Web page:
Are you familiar with the process of writing an honors thesis? Perhaps you’re a regular reader of The Amherst Student’s “Thoughts on Theses” column, an underclassman curious about undertaking a capstone project or a thesis-writing senior who knows all too well the frequent advisor meetings, sleepless nights and writer’s block associated with the endeavor. You might, however, know a lot less about the Theater and Dance Department equivalent of the honors thesis.

Famed former child star Shirley Temple Black died on Monday, February 10. She was 85. She began her film career in 1932 at only three years old, starring in small, low budget features and cereal advertisements and found international fame in 1934 after signing a contract with 20th Century Fox and starring in “Bright Eyes.” “Bright Eyes” was created especially for Temple to showcase her singing and dancing talents — at only six years old, she was not only a performer for a major film studio, but a headliner! She was probably the youngest actress to have her name headlining a film.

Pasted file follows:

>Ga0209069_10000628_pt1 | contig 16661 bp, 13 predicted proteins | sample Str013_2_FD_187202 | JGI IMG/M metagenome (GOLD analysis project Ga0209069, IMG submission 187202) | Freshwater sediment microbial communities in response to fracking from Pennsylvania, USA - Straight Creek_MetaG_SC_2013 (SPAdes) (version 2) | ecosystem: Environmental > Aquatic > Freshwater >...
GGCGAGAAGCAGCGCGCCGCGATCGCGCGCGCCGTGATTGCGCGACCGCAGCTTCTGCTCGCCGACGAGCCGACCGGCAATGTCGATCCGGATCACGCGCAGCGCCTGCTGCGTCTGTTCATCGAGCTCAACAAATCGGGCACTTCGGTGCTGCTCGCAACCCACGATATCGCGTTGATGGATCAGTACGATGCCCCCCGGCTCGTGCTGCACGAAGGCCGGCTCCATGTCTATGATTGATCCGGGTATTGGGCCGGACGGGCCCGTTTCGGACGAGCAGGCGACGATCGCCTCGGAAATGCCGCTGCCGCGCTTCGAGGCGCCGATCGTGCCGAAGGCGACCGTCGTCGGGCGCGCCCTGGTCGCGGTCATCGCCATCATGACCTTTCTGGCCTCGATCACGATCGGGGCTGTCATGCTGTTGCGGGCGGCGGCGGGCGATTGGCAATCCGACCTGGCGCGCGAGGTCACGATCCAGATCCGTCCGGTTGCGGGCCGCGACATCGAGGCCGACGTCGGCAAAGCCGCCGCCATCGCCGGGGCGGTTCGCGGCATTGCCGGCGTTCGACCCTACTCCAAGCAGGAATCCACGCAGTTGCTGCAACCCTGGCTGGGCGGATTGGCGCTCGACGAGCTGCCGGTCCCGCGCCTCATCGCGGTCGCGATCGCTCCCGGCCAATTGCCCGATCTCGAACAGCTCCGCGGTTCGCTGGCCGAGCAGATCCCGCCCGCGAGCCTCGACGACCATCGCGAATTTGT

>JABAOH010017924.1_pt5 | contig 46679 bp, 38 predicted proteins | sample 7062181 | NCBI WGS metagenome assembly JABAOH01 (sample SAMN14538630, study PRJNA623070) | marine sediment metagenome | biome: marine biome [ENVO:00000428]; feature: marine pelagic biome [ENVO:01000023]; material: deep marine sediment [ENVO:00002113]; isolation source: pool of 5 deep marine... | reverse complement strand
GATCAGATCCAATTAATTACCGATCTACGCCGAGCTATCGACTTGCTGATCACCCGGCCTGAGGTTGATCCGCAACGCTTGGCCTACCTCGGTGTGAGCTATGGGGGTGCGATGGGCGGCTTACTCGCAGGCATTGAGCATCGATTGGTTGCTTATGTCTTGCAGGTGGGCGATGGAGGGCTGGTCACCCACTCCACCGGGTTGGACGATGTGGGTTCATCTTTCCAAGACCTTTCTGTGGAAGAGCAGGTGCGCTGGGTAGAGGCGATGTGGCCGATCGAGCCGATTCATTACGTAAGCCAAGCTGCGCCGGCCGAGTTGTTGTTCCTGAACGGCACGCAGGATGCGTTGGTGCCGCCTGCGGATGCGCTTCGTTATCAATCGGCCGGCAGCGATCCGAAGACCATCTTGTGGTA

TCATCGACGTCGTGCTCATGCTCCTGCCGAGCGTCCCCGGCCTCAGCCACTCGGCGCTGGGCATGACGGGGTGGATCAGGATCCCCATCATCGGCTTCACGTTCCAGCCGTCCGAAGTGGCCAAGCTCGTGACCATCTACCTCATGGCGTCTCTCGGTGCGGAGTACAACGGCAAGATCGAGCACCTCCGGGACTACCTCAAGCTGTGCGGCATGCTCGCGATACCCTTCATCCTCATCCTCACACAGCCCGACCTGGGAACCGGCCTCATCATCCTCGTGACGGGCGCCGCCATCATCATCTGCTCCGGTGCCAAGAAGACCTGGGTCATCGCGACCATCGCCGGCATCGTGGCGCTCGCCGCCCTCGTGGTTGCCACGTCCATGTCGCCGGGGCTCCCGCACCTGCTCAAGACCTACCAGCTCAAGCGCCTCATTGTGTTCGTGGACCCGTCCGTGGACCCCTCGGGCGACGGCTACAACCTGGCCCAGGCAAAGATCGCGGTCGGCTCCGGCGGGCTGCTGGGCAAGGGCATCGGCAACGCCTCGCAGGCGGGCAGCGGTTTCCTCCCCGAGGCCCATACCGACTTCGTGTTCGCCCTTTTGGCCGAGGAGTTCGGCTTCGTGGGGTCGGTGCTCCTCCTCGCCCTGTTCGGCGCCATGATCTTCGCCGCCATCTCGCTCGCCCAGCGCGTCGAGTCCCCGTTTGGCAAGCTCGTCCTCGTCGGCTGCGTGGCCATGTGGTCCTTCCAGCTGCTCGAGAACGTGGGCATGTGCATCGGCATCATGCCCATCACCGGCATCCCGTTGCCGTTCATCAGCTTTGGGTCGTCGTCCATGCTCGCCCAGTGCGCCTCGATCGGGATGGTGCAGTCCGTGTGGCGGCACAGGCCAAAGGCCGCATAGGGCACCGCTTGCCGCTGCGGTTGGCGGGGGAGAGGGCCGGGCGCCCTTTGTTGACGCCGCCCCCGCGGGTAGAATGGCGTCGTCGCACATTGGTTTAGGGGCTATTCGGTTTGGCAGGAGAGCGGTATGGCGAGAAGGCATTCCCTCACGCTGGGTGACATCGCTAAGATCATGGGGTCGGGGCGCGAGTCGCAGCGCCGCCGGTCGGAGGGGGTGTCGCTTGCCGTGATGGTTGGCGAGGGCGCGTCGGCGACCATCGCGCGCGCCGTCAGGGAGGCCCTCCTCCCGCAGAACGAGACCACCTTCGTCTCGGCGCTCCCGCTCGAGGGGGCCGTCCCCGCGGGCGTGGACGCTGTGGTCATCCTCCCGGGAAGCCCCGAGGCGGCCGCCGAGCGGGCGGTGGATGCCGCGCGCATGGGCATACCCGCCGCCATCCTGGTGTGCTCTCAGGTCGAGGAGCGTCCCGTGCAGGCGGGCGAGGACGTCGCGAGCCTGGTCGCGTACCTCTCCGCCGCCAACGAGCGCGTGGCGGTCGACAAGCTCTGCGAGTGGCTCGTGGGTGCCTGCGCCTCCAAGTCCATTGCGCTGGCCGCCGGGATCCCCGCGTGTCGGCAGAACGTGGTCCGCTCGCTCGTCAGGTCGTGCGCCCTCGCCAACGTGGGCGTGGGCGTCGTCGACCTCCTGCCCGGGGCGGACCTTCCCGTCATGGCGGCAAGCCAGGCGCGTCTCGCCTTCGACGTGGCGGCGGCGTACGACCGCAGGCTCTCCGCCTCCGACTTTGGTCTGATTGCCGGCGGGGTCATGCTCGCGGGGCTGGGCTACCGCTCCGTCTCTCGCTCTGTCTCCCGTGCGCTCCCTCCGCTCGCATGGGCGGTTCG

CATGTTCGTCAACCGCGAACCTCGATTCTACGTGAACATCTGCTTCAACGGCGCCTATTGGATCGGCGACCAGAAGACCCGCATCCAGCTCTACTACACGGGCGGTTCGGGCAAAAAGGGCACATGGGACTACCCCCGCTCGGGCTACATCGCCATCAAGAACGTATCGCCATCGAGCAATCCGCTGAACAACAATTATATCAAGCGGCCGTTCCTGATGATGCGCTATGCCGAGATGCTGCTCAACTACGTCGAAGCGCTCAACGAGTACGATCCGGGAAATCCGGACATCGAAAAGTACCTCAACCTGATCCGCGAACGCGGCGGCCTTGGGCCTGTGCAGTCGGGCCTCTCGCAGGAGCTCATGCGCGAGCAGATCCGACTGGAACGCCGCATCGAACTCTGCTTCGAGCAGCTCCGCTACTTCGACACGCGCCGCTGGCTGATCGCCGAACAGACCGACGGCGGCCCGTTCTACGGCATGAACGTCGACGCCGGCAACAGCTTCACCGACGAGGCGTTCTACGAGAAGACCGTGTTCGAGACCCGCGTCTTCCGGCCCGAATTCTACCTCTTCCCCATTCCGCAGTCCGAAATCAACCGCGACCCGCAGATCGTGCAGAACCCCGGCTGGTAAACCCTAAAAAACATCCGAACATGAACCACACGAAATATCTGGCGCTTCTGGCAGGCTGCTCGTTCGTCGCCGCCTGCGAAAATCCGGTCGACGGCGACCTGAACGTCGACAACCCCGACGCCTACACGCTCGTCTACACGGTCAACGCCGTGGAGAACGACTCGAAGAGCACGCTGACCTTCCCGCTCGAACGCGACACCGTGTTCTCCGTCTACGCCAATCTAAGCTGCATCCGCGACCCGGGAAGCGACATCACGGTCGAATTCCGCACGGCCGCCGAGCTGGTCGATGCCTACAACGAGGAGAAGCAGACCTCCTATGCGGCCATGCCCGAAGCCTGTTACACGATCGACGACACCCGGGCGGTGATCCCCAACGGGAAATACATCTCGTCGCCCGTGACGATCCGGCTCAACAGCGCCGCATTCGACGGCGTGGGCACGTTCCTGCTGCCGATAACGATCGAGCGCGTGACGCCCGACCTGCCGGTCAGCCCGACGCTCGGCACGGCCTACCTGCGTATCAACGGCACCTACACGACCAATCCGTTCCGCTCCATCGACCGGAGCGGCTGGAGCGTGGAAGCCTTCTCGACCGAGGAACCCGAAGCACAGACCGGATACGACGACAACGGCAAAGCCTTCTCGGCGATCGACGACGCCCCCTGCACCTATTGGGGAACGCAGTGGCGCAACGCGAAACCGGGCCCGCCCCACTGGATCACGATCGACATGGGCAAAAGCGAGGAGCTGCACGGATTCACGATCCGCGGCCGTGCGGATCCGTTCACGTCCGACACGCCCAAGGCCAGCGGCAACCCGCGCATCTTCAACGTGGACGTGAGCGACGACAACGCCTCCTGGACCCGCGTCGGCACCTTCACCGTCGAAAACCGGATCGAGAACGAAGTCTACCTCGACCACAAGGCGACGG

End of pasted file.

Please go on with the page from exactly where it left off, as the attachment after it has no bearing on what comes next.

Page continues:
Amherst is a small college; the student population here hovers around 1,700. That means there are slightly less than 500 people per class. Imagine if all 500 of them were biologically related to you. Five hundred siblings — and you thought your one younger brother was bad enough — creepy, right? This is the premise of writer-director Ken Scott’s “Delivery Man,” the American remake of the 2011 French-Canadian comedy “Starbuck,” also directed by Scott.